When President Biden released his American Family Plan last week, under which Internal Revenue Code (IRC). The comprehensive set of tax laws created by the Internal Revenue Service (IRS). This code was enacted as Title 26 of the United States Code by Congress, and is sometimes also referred to as the Internal Revenue Title. The code is organized according to topic, and covers all relevant rules pertaining to income, gift, estate, sales, payroll and excise taxes. Internal Revenue Code Section 1031 like-kind exchanges would be severely limited, the true negative impact this would have on America began to sink in. Not the impact to the corporations or the high-net worth individuals that so routinely and inappropriately are pegged as the sole beneficiaries of Section 1031, but to the American public – everyday working-class citizens who rely on real estate to provide services, rental homes, work-force housing, medical assistance, retirement communities, and schools, just to name a few. Should 1031 exchanges be impacted, many Americans will experience either lack of services or dramatic increases in costs to receive similar benefits.
Because owners and investors of real estate have been leveraging Section 1031 for over 100 years, America’s economy and people reap the benefits of this time proven tax strategy. When certain sectors of U.S. real estate are not providing their most useful and economic utilization to owners, neighborhoods, and cities, that real estate should be repurposed. By providing a deferral of the gain –not an avoidance –through a 1031 exchange, the owner of the property is able to reinvest the proceeds back into the U.S. economy and place them into a more productive property benefiting the investor, the recipients who utilize the property, and the communities where these properties are located.
Today, 1031 exchange real estate investors are choosing more and more to invest in social impact projects benefiting neighborhoods, communities, and our country. In recent years, up to 70% of targeted project funding needs were benefited by 1031 exchange proceeds. These included a Special Needs School in Minnesota in 2019, a Goodwill Store in Florida last year, and a Fertility Clinic in Illinois this year. Other examples include numerous Dollar General thrift stores, DaVita Kidney Care centers, CVS Pharmacies, Fresenius Medical Care dialysis centers, and Walmart's. Since these projects are larger investment opportunities overall, aggregating multiple real estate investors’ exchange proceeds is necessary to ensure these impactful projects are completed. For the builders focused on making a social impact, 1031 exchange monies are cheaper, less risky, and faster to deploy than typical funding sources. Absent 1031 exchanges, these projects, if they even get funded, would require a higher cost of after-tax capital, including more debt, causing the increased cost to be pushed to the ultimate residents of the property in the form of higher rents.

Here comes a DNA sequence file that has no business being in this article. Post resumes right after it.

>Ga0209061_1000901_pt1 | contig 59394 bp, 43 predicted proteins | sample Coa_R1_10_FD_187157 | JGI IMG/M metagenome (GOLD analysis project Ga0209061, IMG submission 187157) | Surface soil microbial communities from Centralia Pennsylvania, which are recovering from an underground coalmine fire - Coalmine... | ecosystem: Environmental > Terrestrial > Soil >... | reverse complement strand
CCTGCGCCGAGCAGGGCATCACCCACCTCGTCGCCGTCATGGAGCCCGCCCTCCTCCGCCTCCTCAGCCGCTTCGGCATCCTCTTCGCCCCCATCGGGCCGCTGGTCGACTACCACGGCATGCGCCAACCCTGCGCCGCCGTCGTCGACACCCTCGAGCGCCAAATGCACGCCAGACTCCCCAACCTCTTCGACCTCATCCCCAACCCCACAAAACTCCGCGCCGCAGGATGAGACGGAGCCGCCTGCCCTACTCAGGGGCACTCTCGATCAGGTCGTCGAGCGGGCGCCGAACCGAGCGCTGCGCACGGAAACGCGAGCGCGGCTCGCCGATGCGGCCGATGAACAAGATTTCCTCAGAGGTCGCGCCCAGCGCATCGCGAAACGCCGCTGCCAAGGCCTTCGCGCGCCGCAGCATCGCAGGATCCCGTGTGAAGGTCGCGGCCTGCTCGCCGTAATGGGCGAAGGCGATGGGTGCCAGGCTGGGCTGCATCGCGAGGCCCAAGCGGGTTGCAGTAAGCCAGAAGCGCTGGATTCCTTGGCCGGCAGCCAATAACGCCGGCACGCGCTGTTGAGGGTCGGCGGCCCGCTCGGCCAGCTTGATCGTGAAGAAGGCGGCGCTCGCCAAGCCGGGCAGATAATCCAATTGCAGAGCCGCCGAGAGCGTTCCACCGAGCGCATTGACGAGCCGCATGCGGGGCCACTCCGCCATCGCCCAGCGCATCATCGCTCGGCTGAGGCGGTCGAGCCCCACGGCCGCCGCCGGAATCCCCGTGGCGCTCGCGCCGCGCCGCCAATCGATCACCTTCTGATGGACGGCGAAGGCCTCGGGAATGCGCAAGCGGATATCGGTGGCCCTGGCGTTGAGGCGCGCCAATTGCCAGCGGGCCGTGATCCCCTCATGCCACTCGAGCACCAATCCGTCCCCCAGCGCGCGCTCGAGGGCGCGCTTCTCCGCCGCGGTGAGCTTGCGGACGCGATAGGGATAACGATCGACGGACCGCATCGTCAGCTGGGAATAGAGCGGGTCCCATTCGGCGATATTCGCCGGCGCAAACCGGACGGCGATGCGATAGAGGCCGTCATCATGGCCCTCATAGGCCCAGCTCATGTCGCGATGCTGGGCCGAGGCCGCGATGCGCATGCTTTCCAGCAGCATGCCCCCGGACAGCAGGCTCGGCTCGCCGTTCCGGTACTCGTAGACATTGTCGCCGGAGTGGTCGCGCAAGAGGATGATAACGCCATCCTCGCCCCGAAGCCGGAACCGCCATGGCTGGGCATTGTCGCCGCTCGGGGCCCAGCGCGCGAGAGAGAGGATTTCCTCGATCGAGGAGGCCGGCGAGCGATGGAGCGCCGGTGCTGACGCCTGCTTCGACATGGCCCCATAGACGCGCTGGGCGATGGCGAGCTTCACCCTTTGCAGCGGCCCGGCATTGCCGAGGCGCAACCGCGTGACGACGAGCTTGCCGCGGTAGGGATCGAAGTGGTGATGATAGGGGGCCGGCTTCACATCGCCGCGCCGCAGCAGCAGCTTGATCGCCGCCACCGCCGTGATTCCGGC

Investments into single family rentals (SFRs) are another example of 1031 exchange proceeds supporting social impact. Across the U.S., investors are recognizing the investment opportunities and the importance of securing rental properties to provide housing other than multi-family properties. During the COVID-19 pandemic, and for years to come, families will continue to seek a home as opposed to dense community living. For SFR companies that eventually sell the homes to their renters, using 1031 exchanges keeps their cost of capital low due to the deferral, which allows them to pass that on through lower rents and lower sale prices to the eventual tenant and buyer
So, for skeptics out there, first understand the rules around Internal Revenue Code Section 1031 and stop the rhetoric that ‘only the rich benefit from 1031 exchanges.’ Section 1031 is not simply checking the box, or filing an IRS form, or even hiring enough attorneys to avoid paying gains. No, facilitating a proper 1031 like-kind exchange requires planning, coordination with buyers and sellers, prohibiting both these and access to the funds through agreements with a qualified intermediary. Section 1031 exchanges benefit everyone –as long as everyone follows the rules. And if you really want to understand the impact of 1031 exchanges, look around your neighborhood, your community, and your city. 1031 exchanges help build and service America.
(Photo credit: Dollar General creates worry in small towns | | bismarcktribune.com)